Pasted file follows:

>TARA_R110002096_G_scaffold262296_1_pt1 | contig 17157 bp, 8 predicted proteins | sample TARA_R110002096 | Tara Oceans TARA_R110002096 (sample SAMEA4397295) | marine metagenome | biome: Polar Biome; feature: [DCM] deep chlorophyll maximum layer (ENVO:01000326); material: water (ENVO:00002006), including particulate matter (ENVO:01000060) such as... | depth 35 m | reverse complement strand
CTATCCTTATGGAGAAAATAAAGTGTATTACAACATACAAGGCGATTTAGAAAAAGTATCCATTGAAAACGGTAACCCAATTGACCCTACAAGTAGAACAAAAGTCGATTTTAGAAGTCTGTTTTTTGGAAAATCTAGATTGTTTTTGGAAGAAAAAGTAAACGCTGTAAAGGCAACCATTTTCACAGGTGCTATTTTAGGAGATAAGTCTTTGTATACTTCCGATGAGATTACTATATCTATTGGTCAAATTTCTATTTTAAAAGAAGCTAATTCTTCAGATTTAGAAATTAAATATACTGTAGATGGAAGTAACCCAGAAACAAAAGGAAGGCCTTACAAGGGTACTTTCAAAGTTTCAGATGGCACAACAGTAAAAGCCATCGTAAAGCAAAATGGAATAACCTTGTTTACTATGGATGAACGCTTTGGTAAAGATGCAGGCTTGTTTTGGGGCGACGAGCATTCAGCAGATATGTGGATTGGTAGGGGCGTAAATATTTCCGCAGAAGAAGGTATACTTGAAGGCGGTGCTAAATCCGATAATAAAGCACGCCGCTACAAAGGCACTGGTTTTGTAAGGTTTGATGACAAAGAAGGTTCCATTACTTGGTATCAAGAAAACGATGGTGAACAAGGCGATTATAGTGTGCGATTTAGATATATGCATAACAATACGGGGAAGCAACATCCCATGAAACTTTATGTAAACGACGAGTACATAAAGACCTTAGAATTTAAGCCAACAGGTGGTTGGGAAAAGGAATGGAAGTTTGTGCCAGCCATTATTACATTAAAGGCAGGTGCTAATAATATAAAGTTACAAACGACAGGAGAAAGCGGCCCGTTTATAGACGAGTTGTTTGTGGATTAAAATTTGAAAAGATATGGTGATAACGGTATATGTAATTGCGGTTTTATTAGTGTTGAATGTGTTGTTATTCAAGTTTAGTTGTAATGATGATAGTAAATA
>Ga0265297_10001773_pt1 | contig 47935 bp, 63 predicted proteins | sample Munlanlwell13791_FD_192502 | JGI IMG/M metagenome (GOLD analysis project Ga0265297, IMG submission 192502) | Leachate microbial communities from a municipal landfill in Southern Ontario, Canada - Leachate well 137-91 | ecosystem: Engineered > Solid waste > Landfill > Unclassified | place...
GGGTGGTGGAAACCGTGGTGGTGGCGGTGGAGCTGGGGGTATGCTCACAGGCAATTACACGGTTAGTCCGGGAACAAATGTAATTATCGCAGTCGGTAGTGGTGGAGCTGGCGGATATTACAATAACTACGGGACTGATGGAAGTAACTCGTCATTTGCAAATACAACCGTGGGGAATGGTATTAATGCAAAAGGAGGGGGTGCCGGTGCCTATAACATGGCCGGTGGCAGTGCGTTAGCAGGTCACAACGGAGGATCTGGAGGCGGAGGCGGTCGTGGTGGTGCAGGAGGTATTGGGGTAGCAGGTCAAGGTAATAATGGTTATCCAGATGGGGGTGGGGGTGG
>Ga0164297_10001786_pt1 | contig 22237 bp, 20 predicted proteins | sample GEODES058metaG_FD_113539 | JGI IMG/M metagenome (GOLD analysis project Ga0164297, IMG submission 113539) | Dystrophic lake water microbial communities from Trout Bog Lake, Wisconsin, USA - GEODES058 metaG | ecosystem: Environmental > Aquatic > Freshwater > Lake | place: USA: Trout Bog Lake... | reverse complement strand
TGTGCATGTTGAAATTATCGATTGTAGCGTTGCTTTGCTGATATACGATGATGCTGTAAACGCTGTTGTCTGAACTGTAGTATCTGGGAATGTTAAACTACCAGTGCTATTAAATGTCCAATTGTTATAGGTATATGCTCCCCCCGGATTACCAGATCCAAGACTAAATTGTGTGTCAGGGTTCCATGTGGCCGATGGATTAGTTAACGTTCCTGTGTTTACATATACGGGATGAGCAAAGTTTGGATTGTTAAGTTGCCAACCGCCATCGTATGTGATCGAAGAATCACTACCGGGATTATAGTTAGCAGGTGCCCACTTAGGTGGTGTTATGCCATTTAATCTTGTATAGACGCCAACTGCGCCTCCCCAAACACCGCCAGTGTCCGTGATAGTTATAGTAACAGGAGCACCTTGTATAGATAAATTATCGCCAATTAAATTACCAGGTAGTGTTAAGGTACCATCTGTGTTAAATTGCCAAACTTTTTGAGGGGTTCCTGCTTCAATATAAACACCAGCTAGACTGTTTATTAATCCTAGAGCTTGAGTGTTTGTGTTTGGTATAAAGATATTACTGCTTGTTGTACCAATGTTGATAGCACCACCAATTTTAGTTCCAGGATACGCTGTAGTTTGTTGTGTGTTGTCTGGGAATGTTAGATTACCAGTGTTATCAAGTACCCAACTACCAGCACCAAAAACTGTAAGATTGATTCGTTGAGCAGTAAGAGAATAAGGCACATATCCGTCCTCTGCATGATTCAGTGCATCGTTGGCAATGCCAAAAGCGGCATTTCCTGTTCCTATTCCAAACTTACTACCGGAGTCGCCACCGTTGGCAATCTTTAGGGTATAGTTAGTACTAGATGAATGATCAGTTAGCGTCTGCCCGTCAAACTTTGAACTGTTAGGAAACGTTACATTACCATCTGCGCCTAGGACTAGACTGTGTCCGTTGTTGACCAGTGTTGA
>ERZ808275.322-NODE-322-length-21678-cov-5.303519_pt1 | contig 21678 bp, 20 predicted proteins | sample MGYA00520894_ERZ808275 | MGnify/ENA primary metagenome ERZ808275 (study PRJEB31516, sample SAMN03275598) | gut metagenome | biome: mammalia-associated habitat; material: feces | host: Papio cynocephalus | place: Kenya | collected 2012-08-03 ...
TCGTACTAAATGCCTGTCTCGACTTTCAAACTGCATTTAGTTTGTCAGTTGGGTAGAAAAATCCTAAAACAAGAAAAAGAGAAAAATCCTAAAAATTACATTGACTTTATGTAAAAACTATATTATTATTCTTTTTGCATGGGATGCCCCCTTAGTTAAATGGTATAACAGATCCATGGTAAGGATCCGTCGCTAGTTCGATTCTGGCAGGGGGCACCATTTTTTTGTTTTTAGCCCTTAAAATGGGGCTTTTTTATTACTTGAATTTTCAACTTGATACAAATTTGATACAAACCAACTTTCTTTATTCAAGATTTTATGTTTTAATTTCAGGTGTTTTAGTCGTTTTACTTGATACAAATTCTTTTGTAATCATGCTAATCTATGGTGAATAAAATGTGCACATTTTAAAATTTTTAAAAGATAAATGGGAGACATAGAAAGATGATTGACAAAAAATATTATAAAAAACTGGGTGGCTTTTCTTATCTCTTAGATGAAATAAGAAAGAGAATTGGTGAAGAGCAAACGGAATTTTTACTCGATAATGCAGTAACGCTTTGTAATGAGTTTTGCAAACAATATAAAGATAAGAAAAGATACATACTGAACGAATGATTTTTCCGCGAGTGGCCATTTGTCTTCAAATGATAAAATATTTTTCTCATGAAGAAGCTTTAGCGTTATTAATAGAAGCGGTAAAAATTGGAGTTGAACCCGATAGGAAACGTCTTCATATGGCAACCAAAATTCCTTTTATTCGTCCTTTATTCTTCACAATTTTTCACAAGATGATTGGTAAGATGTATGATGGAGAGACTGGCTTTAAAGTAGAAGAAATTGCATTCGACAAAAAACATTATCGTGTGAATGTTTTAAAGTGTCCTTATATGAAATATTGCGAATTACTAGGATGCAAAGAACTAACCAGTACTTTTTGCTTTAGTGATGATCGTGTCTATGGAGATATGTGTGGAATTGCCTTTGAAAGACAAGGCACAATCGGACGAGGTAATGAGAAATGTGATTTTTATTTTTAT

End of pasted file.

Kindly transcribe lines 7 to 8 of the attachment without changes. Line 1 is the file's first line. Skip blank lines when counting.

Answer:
>ERZ808275.322-NODE-322-length-21678-cov-5.303519_pt1 | contig 21678 bp, 20 predicted proteins | sample MGYA00520894_ERZ808275 | MGnify/ENA primary metagenome ERZ808275 (study PRJEB31516, sample SAMN03275598) | gut metagenome | biome: mammalia-associated habitat; material: feces | host: Papio cynocephalus | place: Kenya | collected 2012-08-03 ...
TCGTACTAAATGCCTGTCTCGACTTTCAAACTGCATTTAGTTTGTCAGTTGGGTAGAAAAATCCTAAAACAAGAAAAAGAGAAAAATCCTAAAAATTACATTGACTTTATGTAAAAACTATATTATTATTCTTTTTGCATGGGATGCCCCCTTAGTTAAATGGTATAACAGATCCATGGTAAGGATCCGTCGCTAGTTCGATTCTGGCAGGGGGCACCATTTTTTTGTTTTTAGCCCTTAAAATGGGGCTTTTTTATTACTTGAATTTTCAACTTGATACAAATTTGATACAAACCAACTTTCTTTATTCAAGATTTTATGTTTTAATTTCAGGTGTTTTAGTCGTTTTACTTGATACAAATTCTTTTGTAATCATGCTAATCTATGGTGAATAAAATGTGCACATTTTAAAATTTTTAAAAGATAAATGGGAGACATAGAAAGATGATTGACAAAAAATATTATAAAAAACTGGGTGGCTTTTCTTATCTCTTAGATGAAATAAGAAAGAGAATTGGTGAAGAGCAAACGGAATTTTTACTCGATAATGCAGTAACGCTTTGTAATGAGTTTTGCAAACAATATAAAGATAAGAAAAGATACATACTGAACGAATGATTTTTCCGCGAGTGGCCATTTGTCTTCAAATGATAAAATATTTTTCTCATGAAGAAGCTTTAGCGTTATTAATAGAAGCGGTAAAAATTGGAGTTGAACCCGATAGGAAACGTCTTCATATGGCAACCAAAATTCCTTTTATTCGTCCTTTATTCTTCACAATTTTTCACAAGATGATTGGTAAGATGTATGATGGAGAGACTGGCTTTAAAGTAGAAGAAATTGCATTCGACAAAAAACATTATCGTGTGAATGTTTTAAAGTGTCCTTATATGAAATATTGCGAATTACTAGGATGCAAAGAACTAACCAGTACTTTTTGCTTTAGTGATGATCGTGTCTATGGAGATATGTGTGGAATTGCCTTTGAAAGACAAGGCACAATCGGACGAGGTAATGAGAAATGTGATTTTTATTTTTAT